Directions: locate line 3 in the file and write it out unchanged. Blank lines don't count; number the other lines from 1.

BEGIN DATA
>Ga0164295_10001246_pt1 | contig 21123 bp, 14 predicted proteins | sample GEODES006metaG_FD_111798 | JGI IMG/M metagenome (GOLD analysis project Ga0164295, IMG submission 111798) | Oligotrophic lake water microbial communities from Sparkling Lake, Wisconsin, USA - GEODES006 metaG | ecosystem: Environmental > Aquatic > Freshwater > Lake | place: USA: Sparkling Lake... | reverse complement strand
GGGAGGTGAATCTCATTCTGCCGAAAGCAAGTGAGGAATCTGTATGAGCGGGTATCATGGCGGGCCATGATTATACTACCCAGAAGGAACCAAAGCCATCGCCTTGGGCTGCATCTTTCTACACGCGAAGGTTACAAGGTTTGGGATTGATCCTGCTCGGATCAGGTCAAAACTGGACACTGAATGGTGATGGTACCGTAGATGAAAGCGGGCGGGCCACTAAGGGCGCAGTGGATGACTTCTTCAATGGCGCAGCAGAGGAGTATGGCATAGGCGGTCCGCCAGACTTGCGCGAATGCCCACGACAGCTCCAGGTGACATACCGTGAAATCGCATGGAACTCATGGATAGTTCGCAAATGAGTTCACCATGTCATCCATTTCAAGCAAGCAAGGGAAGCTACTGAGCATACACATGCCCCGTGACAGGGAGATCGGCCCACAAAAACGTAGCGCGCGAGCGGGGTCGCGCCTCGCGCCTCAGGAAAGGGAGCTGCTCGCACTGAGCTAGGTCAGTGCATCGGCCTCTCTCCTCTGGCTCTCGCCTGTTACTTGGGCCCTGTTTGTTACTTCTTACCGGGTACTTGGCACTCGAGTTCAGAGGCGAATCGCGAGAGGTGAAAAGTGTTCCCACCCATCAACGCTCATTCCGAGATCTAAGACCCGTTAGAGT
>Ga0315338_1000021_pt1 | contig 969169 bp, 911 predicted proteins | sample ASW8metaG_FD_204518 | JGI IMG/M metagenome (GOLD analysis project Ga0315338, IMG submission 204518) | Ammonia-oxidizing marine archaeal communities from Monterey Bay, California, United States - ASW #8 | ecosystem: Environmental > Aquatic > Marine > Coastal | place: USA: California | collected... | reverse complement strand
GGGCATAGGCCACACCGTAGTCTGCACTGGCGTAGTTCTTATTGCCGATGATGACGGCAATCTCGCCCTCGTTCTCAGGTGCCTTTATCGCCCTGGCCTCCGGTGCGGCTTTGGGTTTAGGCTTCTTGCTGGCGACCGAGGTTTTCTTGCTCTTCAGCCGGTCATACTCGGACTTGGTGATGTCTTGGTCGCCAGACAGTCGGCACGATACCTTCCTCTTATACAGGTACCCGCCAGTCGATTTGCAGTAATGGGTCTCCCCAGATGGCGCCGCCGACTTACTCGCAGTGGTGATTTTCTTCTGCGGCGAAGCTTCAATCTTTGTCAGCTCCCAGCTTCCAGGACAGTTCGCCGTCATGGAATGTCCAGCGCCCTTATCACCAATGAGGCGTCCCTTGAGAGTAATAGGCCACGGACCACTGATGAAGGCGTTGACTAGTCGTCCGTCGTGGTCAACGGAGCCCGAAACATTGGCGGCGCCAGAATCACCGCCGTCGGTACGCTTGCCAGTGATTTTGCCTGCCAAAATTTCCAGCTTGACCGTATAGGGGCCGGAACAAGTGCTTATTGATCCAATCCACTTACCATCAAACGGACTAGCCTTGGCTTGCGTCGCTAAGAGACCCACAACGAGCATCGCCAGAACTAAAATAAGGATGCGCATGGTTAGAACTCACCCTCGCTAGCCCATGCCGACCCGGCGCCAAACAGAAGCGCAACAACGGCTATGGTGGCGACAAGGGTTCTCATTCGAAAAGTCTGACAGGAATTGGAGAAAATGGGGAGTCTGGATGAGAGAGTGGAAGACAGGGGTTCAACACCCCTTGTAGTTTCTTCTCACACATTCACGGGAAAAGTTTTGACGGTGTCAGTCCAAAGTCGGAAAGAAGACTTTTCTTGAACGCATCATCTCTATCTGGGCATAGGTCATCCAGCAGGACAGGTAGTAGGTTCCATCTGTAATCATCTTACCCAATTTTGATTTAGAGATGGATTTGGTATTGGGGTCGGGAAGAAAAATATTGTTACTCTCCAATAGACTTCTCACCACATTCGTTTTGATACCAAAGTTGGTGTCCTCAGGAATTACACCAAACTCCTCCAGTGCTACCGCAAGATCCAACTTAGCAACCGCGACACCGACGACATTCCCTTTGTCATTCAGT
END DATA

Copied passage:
>Ga0315338_1000021_pt1 | contig 969169 bp, 911 predicted proteins | sample ASW8metaG_FD_204518 | JGI IMG/M metagenome (GOLD analysis project Ga0315338, IMG submission 204518) | Ammonia-oxidizing marine archaeal communities from Monterey Bay, California, United States - ASW #8 | ecosystem: Environmental > Aquatic > Marine > Coastal | place: USA: California | collected... | reverse complement strand